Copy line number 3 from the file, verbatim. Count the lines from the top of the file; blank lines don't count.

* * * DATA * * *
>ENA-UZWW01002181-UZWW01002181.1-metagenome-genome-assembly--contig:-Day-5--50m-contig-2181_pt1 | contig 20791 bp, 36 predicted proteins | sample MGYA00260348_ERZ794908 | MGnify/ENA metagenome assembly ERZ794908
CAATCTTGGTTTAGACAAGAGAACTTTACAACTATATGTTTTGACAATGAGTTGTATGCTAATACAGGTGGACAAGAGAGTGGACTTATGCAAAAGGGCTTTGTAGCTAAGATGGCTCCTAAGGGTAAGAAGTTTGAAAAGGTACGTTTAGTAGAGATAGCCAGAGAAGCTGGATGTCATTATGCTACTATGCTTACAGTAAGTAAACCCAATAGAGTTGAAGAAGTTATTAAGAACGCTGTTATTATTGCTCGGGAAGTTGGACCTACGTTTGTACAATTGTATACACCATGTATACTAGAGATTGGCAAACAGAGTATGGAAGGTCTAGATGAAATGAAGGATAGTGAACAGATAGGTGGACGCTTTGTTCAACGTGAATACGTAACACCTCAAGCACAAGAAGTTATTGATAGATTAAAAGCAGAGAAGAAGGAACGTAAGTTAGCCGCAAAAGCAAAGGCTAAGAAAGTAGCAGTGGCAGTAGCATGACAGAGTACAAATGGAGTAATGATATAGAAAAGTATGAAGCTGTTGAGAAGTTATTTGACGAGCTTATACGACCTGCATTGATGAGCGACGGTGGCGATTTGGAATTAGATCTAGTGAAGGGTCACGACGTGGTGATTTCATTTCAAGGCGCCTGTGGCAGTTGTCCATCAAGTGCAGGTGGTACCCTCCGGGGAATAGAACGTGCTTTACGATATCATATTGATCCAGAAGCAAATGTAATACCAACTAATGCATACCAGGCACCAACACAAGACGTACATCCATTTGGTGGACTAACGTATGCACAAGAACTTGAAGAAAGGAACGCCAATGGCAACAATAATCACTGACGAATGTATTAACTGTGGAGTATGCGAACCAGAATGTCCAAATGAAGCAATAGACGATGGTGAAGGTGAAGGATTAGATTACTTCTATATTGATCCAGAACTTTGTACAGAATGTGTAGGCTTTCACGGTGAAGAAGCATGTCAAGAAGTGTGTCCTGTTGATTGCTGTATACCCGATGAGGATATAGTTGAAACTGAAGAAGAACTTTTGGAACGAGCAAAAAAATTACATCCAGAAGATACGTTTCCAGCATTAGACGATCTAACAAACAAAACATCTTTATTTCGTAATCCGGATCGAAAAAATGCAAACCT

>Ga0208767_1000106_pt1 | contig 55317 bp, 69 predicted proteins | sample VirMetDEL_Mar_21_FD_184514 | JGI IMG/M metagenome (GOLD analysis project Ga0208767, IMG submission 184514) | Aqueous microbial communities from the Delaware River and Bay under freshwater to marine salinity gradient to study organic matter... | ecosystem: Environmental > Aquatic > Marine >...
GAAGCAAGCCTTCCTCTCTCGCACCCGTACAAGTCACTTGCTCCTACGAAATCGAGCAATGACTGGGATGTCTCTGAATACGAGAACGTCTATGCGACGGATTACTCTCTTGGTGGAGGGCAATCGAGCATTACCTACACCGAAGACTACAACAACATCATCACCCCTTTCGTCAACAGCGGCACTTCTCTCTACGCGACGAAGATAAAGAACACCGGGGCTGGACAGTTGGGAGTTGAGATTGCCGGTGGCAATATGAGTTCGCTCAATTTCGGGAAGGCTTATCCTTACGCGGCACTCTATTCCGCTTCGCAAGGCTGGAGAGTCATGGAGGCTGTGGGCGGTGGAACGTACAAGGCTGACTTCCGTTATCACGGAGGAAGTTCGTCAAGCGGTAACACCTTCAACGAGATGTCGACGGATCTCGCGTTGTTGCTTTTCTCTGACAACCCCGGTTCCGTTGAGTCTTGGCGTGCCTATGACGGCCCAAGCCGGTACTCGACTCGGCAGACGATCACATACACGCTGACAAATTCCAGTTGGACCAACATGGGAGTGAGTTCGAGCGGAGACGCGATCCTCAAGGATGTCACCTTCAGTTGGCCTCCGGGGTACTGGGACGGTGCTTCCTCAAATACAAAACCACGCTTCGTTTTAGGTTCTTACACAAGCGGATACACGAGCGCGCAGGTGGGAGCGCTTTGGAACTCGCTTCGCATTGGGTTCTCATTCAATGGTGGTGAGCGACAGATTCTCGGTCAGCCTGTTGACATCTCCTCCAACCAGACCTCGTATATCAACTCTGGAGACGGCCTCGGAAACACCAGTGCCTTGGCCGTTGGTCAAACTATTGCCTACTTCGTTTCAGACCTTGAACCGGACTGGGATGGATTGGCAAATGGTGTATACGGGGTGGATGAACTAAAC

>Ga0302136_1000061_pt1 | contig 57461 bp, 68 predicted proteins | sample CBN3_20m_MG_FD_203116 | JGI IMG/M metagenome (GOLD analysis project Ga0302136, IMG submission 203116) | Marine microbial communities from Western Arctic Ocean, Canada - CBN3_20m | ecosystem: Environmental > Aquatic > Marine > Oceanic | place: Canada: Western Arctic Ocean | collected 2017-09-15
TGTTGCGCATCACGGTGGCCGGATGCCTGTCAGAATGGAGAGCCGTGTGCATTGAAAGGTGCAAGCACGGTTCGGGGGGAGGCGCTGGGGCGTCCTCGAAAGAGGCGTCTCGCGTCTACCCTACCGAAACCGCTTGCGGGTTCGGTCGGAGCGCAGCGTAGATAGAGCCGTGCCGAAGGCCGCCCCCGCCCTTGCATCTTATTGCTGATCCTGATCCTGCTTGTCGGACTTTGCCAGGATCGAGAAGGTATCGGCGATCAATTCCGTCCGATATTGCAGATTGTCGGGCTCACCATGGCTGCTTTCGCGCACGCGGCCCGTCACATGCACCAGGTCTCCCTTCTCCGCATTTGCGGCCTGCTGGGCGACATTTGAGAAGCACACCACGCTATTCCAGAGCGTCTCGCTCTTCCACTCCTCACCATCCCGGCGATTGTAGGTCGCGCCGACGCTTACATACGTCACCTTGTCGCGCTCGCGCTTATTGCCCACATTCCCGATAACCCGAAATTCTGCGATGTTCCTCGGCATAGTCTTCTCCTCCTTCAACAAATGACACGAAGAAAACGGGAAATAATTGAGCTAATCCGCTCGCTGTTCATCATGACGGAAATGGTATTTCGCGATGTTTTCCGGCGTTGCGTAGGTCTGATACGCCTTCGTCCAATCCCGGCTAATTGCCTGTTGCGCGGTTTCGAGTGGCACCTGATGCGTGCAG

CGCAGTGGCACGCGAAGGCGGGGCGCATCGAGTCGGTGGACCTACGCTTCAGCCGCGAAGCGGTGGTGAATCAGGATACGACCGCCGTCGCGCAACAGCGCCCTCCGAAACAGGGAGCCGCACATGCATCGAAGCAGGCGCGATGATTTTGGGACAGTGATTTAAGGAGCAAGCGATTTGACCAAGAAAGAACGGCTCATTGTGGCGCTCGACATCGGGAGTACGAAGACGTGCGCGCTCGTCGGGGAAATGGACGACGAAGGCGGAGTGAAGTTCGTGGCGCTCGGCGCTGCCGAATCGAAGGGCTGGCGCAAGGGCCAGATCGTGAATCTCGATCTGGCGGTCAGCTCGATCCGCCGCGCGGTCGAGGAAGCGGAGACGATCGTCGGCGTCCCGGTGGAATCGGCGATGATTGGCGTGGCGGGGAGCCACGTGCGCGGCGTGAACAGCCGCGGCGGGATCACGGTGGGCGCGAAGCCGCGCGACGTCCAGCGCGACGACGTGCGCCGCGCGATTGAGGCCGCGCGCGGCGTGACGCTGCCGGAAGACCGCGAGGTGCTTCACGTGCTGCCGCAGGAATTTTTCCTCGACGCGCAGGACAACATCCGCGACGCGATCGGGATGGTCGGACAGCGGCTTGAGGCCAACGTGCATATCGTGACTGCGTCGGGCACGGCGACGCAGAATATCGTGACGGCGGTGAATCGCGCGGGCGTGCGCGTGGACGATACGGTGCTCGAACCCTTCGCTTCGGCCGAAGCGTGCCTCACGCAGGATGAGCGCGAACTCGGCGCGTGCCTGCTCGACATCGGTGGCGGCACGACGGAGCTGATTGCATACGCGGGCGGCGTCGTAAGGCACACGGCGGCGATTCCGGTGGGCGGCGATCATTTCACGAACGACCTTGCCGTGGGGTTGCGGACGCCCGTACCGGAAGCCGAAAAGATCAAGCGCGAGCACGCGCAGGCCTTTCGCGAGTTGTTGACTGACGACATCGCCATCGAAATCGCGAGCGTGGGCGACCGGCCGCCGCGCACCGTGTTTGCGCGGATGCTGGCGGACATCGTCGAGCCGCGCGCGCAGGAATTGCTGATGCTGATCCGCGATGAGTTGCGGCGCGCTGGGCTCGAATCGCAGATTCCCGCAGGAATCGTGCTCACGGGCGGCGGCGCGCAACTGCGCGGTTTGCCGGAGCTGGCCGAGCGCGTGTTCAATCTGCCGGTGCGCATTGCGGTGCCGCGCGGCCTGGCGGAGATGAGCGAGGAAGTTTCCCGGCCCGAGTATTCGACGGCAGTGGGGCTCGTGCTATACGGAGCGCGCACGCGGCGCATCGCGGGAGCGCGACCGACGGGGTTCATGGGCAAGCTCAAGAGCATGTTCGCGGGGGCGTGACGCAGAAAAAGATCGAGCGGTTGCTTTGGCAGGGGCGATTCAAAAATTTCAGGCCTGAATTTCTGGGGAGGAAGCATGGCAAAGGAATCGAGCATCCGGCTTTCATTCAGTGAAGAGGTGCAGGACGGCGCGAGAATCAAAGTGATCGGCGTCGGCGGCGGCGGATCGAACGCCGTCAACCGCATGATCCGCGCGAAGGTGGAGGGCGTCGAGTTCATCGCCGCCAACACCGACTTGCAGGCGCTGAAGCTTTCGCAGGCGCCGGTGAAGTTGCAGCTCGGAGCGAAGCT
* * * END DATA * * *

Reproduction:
>Ga0208767_1000106_pt1 | contig 55317 bp, 69 predicted proteins | sample VirMetDEL_Mar_21_FD_184514 | JGI IMG/M metagenome (GOLD analysis project Ga0208767, IMG submission 184514) | Aqueous microbial communities from the Delaware River and Bay under freshwater to marine salinity gradient to study organic matter... | ecosystem: Environmental > Aquatic > Marine >...